You have undoubtedly been told by well-meaning friends and family member how important it is to execute a Last Will and Testament. Unless you understand why that is so important, however, you may lack sufficient motivation to get started on your Will. The Indianapolis estate planning attorneys at Frank & Kraft explain what happens if you die without a Will in Indiana.
Last Will and Testament Basics
A Last Will and Testament is a legal document that allows the Testator (the person creating the Will) to communicate his/her final wishes regarding assets owned by the Testator at the time of death. A “testate” estate refers to the estate of a “Testator” who left behind a valid Last Will and Testament upon death. An “intestate” estate refers to the estate of someone who did not execute a Will prior to death. Your “estate” refers to everything you own, or have an ownership interest in, at the time of your death, including tangible and intangible assets as well as real and personal property. The “Executor” is the person named in your Will to oversee the probate of your estate. If a decedent dies intestate, any adult can volunteer to oversee the probate process. If the court approves the individual, he/she is known as a “Personal Representative” in most states. Finally, a “beneficiary” is someone named in a Will or trust to receive gifts or benefits from the estate of a decedent. An “heir” is someone who stands to inherit from an estate under the state intestate succession laws in the event the decedent dies intestate. If you die without a Will, your estate is an intestate estate that will be administered by a Personal Representative and only your legal heirs will inherit from your estate.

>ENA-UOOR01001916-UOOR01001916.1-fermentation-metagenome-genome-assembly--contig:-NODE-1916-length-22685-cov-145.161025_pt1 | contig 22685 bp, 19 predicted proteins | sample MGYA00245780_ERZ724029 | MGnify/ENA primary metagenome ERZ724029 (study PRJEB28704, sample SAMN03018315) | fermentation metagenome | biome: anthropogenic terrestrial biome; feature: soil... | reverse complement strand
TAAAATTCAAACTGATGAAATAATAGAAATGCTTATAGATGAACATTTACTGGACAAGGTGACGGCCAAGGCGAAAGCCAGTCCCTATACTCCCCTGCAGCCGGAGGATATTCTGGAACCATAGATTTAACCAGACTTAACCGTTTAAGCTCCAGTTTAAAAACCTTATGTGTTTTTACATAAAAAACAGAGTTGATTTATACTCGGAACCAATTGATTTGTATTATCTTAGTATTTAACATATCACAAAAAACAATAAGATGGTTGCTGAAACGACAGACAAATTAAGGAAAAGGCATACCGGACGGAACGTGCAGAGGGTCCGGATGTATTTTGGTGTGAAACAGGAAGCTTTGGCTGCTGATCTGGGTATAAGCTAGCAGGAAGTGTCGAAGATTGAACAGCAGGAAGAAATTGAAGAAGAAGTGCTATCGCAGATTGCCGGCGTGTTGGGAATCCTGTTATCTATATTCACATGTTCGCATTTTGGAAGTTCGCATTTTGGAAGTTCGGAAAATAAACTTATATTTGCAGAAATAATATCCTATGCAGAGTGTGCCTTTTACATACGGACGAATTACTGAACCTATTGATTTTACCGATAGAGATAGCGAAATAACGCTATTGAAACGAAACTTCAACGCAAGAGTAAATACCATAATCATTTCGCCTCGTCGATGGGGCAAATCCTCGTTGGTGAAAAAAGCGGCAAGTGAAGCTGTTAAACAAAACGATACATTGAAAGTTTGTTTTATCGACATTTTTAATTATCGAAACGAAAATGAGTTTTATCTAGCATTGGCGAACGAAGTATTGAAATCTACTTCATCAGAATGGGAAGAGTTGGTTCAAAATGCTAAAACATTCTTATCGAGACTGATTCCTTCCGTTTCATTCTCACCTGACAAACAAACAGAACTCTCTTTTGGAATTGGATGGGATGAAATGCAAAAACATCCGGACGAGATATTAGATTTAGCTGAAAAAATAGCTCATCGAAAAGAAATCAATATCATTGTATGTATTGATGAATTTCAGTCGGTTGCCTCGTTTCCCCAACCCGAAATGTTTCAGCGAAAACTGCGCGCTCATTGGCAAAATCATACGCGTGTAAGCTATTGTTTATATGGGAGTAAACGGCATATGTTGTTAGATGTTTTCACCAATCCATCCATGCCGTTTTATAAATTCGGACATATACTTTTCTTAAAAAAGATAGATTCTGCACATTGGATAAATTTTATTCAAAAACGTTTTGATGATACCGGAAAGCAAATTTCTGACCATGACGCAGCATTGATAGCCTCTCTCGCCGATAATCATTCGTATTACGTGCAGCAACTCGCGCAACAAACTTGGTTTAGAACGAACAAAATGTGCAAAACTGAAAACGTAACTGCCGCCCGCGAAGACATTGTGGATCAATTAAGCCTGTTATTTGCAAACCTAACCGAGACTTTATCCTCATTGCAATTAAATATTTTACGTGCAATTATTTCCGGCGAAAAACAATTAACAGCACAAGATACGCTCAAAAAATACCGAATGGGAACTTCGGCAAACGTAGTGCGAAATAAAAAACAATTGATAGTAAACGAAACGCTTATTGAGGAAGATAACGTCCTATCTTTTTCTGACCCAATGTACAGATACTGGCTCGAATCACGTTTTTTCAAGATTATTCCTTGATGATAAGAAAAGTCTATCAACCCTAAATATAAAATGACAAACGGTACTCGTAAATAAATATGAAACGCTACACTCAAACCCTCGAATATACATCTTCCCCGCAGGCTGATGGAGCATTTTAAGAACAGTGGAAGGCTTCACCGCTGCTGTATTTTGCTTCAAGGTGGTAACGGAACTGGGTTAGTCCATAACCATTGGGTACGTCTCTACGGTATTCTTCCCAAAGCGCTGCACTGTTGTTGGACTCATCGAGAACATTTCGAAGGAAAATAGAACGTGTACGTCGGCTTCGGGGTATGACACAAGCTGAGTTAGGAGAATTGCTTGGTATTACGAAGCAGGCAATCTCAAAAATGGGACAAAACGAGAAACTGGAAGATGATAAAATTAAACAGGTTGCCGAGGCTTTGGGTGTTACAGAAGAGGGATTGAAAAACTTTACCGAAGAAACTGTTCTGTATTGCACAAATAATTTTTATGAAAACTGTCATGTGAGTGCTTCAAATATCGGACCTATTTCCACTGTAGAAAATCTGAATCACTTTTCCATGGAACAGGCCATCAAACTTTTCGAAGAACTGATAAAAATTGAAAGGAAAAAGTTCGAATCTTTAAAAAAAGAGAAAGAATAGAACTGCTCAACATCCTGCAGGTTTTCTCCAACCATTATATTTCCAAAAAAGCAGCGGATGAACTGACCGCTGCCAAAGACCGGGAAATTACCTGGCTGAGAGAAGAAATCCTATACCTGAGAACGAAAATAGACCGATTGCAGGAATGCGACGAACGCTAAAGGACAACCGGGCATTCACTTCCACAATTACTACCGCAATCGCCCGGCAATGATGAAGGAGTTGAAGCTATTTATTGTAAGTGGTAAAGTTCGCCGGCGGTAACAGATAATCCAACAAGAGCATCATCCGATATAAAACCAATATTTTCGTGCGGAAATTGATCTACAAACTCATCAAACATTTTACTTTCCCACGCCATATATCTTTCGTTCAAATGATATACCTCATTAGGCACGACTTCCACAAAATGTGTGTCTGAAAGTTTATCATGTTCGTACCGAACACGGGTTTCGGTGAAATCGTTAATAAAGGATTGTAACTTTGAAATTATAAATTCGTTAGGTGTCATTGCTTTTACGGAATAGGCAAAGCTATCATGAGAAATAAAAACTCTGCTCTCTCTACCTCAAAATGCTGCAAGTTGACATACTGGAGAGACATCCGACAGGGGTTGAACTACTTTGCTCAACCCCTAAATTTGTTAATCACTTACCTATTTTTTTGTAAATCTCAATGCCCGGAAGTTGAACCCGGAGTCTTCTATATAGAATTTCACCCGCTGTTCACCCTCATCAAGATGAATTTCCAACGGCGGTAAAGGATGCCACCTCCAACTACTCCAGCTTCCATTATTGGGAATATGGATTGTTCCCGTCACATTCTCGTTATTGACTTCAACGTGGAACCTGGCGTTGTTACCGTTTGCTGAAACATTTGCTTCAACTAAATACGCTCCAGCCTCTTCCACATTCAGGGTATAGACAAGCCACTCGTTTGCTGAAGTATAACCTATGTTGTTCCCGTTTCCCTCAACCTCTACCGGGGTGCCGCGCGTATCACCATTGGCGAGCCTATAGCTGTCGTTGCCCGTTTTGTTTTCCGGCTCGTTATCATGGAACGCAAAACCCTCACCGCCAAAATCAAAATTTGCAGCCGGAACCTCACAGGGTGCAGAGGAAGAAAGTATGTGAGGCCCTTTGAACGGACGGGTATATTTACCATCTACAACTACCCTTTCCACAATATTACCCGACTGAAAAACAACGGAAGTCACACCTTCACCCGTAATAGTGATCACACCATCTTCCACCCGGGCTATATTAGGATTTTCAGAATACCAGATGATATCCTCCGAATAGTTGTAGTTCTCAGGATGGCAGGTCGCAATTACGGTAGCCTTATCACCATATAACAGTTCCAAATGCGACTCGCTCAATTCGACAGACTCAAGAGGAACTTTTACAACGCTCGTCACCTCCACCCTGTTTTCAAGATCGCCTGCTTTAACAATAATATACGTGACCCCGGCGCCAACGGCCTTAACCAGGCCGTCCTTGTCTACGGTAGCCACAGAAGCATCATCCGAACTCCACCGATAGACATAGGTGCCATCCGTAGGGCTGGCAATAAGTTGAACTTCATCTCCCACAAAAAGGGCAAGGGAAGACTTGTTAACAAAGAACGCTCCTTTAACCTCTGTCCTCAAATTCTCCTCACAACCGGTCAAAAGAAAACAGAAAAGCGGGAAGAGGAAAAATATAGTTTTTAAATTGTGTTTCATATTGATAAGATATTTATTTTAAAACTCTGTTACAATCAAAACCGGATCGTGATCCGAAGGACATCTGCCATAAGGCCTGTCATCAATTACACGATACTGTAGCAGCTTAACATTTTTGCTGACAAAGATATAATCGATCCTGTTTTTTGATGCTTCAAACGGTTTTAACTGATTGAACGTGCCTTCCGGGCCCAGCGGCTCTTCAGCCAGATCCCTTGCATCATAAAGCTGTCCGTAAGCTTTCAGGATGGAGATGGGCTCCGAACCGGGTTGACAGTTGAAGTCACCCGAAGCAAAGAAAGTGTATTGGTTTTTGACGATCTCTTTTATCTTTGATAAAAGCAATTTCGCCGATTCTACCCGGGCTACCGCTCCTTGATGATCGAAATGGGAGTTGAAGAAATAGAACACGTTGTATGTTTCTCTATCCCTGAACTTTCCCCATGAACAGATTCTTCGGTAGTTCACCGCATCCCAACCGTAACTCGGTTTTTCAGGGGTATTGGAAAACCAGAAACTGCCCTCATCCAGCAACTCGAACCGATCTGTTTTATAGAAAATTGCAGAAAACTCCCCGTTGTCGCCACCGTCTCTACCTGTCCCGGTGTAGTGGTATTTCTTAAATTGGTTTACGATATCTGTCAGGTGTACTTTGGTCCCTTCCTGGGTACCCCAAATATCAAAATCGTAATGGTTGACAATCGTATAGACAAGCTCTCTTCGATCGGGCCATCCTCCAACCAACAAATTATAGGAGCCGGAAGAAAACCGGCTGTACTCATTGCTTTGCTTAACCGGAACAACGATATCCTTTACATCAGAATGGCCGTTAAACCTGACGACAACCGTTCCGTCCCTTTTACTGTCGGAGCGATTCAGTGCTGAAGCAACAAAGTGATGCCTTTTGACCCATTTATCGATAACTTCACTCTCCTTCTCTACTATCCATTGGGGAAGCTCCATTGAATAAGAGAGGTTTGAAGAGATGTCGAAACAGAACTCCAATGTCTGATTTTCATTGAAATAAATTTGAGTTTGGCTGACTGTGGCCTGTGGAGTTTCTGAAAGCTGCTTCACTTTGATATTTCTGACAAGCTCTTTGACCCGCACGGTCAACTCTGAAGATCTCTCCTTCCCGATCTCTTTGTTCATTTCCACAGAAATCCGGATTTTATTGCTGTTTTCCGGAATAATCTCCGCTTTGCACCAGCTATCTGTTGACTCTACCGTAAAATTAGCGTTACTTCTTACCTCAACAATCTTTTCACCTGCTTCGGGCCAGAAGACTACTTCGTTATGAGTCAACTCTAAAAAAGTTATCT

Dying Intestate in Indiana
If you leave an intestate estate behind, you are effectively telling the State of Indiana that you want the state to decide what happens to your estate assets when you are gone. The monetary value of your assets is not always what is truly important when it comes to the importance of executing a Will. You probably own sentimental items or family heirlooms that are priceless to you. Do you want those family heirlooms to be sold in an estate sale or given to someone who does not reassure them as you do? If the Indiana intestate succession laws dictate how your estate is distributed, only very close family members are likely to receive assets from your estate. Specifically, the Indiana intestate succession laws will distributed your estate as follows:
- Survived by spouse only – spouse receives the entire estate
- Survived by descendants only – descendants split the entire estate
- Survived by spouse and descendants from that spouse — the surviving spouse will inherit one-half of the estate and the children will inherit the remaining one-half.
- Survived by spouse and at least one descendant from a previous spouse — spouse inherits one-half of your intestate personal property and 1/4 of the fair market value of your real estate, minus the value of any liens or encumbrances on that real estate. Descendants inherit everything else.
- Survived by spouse and parents — spouse inherits ¾ of your intestate property and parents inherit ¼.
- Survived by parents but no spouse or descendants– parents inherit the entire estate.
- Survived by siblings but no parent, spouse, or descendants – siblings inherit entire estate.
- Survived by parents and siblings – parents and siblings inherit equally but a parent’s share must be at least ¼ of the intestate property
Dying without a Will means that more distant family members will inherit nothing from your estate nor will friends or charities that are dear to you. As both you and your estate grow you may need to expand your estate plan; however, for now, your Will provides all the protection you and your assets need.
Contact Indianapolis Estate Planning Attorneys
For more information, please join us for an upcoming FREE seminar. If you have additional questions or concerns about dying intestate, or you are ready to get started on your Will, contact the experienced Indianapolis estate planning attorneys at Frank & Kraft by calling (317) 684-1100 to schedule an appointment.